On 18 February, the Belarusian Institute for Strategic Studies (BISS) organised a round table on EU-Belarus relations in Minsk that brought
together representatives of Belarusian expert community, civil society, and human rights organisations. The discussion focused on the
impact the EU sanctions towards Belarusian officials has on these relations. In addition, the round-table participants discussed possible
strategies of interaction between Brussels and Minsk.
Some participants of the event believe that the EU and the US should concentrate on supporting Belarusian society as a whole, rather than some individual groups within it. With time, this approach could create a basis for change in the country, including political change. Such strategy would be relevant, they believe, due to the absence in Belarus of a considerable political alternative on which could bring change and political transformation about.
The participants of the round-table agreed that the mechanism through which EU visa sanctions are imposed (such as adding new names of Belarusian officials to whom restrictions can apply) is lacking transparency and clearly defined criteria.
More information in Russian is available
The Office for a Democratic Belarus has approached some international and Belarusian experts posing the following questions and asking for comments on the existing EU-Policy towards Belarus:
1. Do you think that current EU policy towards Belarus is effective? Is there a need for change? If so, what steps would you recommend?
2. Given that the European Union is not considering the introduction of fully-fledged economic sanctions against Belarus, with the intention of applying pressure on the authorities, do you think the EU should continue to extend the visa ban list and introduce targeted economic sanctions against some Belarusian companies? What real effect will such a policy have on the situation in Belarus?
Dzianis Melyantsou, Senior researcher with BISS
1. I consider the current EU policy towards Belarus ineffective, mainly because it is nonexistent. The EU still has not worked out a concise and coherent strategy towards Belarus. It prefers reacting to actions of officials in Minsk, and does not offer consistent programmes that aim to achieve set goals.
Although the EU sets a general goal - promoting democratisation and liberalisation of Belarus - its actions in this direction are inconsistent and chaotic.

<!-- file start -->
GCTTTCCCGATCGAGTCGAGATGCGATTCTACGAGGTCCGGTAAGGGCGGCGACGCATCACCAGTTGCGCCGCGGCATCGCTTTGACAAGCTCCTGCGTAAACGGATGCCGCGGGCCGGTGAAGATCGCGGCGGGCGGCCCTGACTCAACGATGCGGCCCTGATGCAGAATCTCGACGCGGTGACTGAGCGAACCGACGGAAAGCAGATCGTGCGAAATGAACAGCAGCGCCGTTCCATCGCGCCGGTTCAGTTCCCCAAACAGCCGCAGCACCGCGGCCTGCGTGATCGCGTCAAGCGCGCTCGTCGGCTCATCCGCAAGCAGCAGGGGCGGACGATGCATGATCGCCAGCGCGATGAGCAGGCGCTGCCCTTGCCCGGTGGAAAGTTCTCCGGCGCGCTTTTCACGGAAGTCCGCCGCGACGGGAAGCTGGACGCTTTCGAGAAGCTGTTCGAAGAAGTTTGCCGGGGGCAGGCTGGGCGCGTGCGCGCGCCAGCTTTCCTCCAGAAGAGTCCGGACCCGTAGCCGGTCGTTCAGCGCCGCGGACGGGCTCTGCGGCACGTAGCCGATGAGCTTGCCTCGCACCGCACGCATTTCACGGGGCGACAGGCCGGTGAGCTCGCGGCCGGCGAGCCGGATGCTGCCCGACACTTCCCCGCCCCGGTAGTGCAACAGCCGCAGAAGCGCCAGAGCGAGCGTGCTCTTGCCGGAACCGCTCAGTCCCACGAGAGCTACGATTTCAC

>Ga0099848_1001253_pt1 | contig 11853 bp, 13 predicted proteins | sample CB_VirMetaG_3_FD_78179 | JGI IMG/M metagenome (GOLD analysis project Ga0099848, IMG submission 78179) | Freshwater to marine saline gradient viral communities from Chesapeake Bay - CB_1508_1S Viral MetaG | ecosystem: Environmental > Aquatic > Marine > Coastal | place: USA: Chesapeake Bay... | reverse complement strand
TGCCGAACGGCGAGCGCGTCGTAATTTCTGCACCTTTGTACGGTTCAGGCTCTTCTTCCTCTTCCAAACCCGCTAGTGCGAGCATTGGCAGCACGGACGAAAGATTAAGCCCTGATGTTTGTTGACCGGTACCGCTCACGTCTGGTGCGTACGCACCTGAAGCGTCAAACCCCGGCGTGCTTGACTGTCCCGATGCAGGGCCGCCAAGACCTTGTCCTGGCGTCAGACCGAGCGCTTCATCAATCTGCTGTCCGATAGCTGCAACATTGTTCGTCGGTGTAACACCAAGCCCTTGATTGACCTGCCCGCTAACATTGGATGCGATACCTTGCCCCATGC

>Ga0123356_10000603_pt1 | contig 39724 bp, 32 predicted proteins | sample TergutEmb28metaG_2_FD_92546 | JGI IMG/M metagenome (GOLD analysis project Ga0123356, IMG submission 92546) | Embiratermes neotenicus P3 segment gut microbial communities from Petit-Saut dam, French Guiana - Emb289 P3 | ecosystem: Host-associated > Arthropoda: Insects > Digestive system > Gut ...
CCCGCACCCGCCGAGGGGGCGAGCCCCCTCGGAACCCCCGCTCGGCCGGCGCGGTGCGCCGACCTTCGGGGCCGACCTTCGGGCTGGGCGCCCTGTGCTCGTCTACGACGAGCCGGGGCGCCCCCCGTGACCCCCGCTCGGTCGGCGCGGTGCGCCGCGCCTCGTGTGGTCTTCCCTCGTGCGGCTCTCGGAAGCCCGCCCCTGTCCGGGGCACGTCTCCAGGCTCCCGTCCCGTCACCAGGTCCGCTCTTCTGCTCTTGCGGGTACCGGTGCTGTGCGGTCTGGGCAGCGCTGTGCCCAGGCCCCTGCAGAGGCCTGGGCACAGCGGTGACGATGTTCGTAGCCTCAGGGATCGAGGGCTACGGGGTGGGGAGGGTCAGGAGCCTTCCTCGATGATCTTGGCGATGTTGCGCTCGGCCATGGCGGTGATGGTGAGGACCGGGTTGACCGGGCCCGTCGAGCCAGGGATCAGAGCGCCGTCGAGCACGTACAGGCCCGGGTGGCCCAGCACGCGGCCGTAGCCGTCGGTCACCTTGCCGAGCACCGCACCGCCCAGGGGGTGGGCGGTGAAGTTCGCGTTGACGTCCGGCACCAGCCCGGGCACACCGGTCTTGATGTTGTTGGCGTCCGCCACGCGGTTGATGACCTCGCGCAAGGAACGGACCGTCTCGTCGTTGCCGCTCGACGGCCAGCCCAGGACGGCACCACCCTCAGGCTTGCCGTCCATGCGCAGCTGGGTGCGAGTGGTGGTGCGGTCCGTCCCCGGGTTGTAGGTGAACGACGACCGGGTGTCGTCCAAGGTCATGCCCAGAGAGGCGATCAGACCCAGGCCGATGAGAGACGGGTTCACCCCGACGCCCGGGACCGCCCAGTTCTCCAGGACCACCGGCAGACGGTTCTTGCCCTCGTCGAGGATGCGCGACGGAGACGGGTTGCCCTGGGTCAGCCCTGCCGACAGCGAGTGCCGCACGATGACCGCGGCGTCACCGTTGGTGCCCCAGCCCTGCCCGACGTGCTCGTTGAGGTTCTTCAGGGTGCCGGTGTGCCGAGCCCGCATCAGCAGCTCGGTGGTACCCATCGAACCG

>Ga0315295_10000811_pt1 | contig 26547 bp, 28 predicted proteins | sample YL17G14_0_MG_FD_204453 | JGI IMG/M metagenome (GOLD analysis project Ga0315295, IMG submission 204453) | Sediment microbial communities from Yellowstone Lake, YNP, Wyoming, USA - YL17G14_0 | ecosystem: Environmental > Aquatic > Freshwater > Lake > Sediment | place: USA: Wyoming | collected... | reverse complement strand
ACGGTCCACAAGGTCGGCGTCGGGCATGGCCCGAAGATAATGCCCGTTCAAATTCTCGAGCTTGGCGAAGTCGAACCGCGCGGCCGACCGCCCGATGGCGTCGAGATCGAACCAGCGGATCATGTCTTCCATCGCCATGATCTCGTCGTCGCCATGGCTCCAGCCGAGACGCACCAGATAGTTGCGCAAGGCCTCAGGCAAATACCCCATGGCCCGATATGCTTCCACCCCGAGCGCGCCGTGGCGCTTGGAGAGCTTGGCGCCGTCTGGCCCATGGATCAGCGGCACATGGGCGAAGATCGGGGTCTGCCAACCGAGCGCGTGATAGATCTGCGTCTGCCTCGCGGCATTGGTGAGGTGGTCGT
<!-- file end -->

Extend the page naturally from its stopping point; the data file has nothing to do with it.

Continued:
The most important change needed is to work out a strategy of cooperation with the Belarusian government and with Belarusian society. The escalation of the conflict expressed through the deepening of isolation and the widening of sanctions needs to be interrupted. To assist transformation in Belarus, Brussels needs to think about making a solid investment in Belarus that would be attractive to the Belarusian elite and to citizens. There is a need to create a positive image of the EU in the eyes of Belarusian society. The easiest and
most effective way to achieve this goal would be to cancel Schengen visas for Belarusians.
2. No. An extension of visa ban list would only deepen the alienation between the Belarusian government and Brussels, which in turn would encourage further strengthening of the dependency of Belarus on Russia. While Minsk is not making concessions and fully-fledged EU sanctions are not possible, a good message to Belarusian officials would be an alteration of the “black list” (excluding people who did not directly take part in repressions and who were not proven guilty) and the formulation of concise and coherent criteria for creating the visa ban list.
The effect of such a policy could be the termination of the escalation of the conflict and a gradual return to a course of normalisation of political relations. On the one hand, the alteration of the visa ban list would facilitate understanding by officials of their personal responsibility for their actions (one can be added to the list for specific actions, and can be excluded from the list if one does not take part in repressions). On the other hand, it would be a message to the country's government that the EU is prepared to exit from conflict and is waiting for actions from Minsk in response.
Giselle Bosse, Assistant Professor at the Political Science Department at Maastricht University